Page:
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38th Infantry Division
38th Infantry Division SSI.svg
38th Infantry Division shoulder sleeve inisgnia
Active 1917–1919
1941-present
Country United States of America
Branch Army National Guard
Type Infantry
Size Division
Garrison/HQ Indianapolis, Indiana
Nickname(s)

Cyclone (Special Designation)[1]

Avengers of Bataan[2]
Engagements World War I
World War II
Decorations Distinguished Unit Citation
Commanders
Current
commander
Major General Joseph L. Culver
Insignia
distinctive unit insignia File:38 INF DIV.gif


The 38th Infantry Division ("Cyclone"[1]) is an Indiana Army National Guard division in the United States Army headquartered at Stout Field in Indianapolis, Indiana and presently undergoing transformation. As a division, it saw service in both World War I and World War II.

World War I[edit | edit source]

The Division was activated in August 1917 as a National Guard Division from Indiana, Kentucky, and West Virginia. It had previously been in existence for a few months as the 17th Division drawing personnel from Indiana and Kentucky only.

While training for the European war at Camp Shelby, Mississippi, the 38th was hit by a cyclone, killing Pvt. Vaughn D. Beekman, and giving the 38th the nickname of Cyclone Division.[3] The division went overseas in October 1918. The Division was overseas approximately 6 months, but was skeletonized and its personnel went to other units.

  • Commanders: Maj. Gen. William H. Sage (25 August 1917), Brig. Gen. Edward M. Lewis (19 September 1917), Brig. Gen. H. H. Whitney (8 November 1917), Maj. Gen. William H. Sage (12 December 1917), Brig. Gen. William Sage (15 March 1918), Brig. Gen. William V. Judson (15 April 1918), Brig. Gen. Augustine McIntyre (12 July 1918), Brig. Gen. F. M. Caldwell (18 July 1918), Maj. Gen. Robert L. Howze (30 August 1918), Brig. Gen. F. M. Caldwell (18 October 1918), Maj. Gen. Robert L. Howze (27 October 1918).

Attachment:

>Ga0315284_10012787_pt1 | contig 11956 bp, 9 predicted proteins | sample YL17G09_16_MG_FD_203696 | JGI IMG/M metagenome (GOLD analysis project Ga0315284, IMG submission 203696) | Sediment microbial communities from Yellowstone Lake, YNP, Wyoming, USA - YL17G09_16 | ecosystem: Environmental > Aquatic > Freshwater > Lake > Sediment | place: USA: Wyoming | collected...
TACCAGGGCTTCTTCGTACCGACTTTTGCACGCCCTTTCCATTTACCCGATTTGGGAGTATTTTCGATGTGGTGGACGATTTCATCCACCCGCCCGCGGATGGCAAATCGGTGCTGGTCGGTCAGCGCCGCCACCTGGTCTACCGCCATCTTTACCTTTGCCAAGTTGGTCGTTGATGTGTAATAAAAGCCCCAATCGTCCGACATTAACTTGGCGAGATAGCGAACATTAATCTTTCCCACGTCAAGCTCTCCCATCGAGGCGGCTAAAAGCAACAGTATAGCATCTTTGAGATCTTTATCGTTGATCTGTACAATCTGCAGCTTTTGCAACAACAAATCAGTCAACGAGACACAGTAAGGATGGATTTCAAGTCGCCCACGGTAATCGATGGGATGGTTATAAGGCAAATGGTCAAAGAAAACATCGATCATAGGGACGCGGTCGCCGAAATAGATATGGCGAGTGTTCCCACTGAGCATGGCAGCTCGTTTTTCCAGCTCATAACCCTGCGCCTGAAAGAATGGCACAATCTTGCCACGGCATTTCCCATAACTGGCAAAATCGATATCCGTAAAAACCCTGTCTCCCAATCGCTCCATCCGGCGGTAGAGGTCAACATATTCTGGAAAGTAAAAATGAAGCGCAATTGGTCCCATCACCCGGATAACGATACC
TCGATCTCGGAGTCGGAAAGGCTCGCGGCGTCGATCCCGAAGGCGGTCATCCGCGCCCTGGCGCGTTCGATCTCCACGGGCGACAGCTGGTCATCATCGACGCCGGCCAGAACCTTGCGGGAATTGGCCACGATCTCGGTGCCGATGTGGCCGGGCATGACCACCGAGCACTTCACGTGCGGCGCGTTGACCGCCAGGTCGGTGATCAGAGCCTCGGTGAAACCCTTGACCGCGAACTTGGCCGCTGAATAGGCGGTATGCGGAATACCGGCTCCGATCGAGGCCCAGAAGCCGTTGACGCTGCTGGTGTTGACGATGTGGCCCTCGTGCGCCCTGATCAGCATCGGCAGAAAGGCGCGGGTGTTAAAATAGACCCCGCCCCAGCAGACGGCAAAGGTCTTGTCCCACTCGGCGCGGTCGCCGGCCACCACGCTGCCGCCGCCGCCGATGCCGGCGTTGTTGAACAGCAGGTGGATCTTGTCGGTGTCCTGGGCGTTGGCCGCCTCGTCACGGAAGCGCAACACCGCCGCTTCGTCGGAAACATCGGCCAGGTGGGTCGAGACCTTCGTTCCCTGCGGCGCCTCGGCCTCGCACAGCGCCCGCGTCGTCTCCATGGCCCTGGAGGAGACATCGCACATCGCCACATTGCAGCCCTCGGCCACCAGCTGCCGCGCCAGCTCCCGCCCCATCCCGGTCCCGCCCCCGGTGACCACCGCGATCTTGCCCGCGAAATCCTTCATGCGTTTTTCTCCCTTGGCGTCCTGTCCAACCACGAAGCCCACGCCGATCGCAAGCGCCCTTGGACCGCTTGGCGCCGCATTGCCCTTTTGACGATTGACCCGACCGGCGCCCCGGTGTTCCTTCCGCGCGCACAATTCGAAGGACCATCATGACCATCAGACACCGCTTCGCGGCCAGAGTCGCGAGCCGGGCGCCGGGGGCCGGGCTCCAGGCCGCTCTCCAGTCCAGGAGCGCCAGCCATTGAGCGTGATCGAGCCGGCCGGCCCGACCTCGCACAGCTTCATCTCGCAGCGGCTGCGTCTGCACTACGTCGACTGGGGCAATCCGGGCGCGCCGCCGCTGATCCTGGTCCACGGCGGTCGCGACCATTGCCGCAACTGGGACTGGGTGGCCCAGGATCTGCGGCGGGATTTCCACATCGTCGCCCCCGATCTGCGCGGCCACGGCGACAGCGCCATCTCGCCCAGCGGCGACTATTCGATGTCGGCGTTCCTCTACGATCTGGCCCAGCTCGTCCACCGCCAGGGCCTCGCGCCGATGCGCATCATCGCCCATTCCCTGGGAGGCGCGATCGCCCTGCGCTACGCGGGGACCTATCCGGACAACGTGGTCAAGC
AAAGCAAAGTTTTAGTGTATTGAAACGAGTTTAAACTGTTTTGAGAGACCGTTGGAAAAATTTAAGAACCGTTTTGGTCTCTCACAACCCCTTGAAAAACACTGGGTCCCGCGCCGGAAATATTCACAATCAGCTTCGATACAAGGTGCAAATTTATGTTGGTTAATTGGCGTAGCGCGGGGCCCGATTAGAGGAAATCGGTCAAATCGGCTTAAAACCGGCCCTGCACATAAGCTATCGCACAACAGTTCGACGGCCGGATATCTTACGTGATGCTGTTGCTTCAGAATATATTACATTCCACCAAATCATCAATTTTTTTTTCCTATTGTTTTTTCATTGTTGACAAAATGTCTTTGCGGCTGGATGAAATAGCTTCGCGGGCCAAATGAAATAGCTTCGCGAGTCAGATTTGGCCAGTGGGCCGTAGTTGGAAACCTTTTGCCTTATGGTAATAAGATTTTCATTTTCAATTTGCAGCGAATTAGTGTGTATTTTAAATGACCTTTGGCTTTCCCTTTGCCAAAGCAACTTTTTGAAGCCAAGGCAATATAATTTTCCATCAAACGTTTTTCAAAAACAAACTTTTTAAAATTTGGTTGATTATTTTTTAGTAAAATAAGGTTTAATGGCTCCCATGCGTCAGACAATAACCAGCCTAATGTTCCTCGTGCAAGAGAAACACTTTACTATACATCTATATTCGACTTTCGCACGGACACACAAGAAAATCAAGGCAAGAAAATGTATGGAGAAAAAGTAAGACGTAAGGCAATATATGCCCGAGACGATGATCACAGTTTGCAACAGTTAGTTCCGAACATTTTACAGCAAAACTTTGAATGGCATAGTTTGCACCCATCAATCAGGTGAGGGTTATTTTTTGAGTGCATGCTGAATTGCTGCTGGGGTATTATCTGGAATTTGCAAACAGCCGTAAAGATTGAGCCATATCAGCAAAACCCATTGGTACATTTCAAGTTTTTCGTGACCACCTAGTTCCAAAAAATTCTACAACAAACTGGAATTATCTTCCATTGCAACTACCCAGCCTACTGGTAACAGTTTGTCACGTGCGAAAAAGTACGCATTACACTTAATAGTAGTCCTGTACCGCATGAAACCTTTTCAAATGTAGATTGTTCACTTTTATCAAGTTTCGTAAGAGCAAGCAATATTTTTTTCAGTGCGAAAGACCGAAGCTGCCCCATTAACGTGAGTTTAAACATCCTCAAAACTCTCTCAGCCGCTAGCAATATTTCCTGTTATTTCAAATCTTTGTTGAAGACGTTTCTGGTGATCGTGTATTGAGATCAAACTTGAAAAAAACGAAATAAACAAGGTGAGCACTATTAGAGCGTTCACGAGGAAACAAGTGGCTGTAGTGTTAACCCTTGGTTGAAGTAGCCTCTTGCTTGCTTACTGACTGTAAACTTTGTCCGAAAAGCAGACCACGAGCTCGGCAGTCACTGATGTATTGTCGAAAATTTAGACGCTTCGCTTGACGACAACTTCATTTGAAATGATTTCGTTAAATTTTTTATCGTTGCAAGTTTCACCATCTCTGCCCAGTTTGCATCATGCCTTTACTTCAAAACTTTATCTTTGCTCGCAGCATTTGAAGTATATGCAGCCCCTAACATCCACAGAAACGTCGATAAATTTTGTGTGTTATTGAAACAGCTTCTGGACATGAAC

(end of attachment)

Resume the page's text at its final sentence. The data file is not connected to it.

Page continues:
• Inactivated: June 1919.

World War II[edit | edit source]

Combat Chronicle[edit | edit source]

Sign erected in the Philippines during World War II.

Historical marker (38th Infantry Division, Battle of Bataan, Layac Junction).

The 38th Infantry Division arrived in Hawaii on 17 January 1944. It received further training and the duty of the defense of Oahu. Elements trained in the Oro Bay area, New Guinea, from July to November; then moved to Leyte in December. Enemy paratroops attempted to capture the Buri, Bayug, and San Pablo strips on 6 December. The 149th Infantry Regiment destroyed organized resistance, 11 December, and defended the strips until relieved, 4 January 1945. The Division landed in the San Narciso area in Southern Zambales Province, Luzon, 29 January 1945, without opposition. The San Marcelino airstrip was secured on the same day and the port facilities at Olongapo were captured on the 30th as well as Grande Island in Subic Bay after an amphibious landing. Driving west of Olongapo the 38th destroyed an intricate maze of enemy fortifications in Zig-Zag Pass. While elements landed at Mariveles on the southern tip of the peninsula, 15 February, other units pushed down the east coast road to Pilar and across the neck of land to Bagac along the route of the March of Death. The Bataan Peninsula was secured on 21 February, although mopping-up activities remained. Elements moved to Corregidor, 24 February, to clear the enemy from the Rock. Units assaulted and captured Caballo Island, 27 March, Fort Drum on El Fraile Island, 13 April, and Carabao Island, 16 April. The 38th engaged enemy forces in the mountainous terrain between Fort Stotsenburg and Mount Pinatubo, 10 March. Elements pushed north from San Felipe to Palauig Bay and east from Botolan along the Capas Trail cutting the enemy's withdrawal route. The Division moved to the area east of Manila, 1 May, and attacked enemy forces behind the Shimbu Line. By 30 June effective enemy opposition had been broken. The 38th continued mopping up enemy remnants in the Marikina area of eastern Luzon until VJ Day. For its efforts in The Philippines, General Douglas MacArthur nicknamed the 38th Division "The Avengers of Bataan."[4]

Post World War[edit | edit source]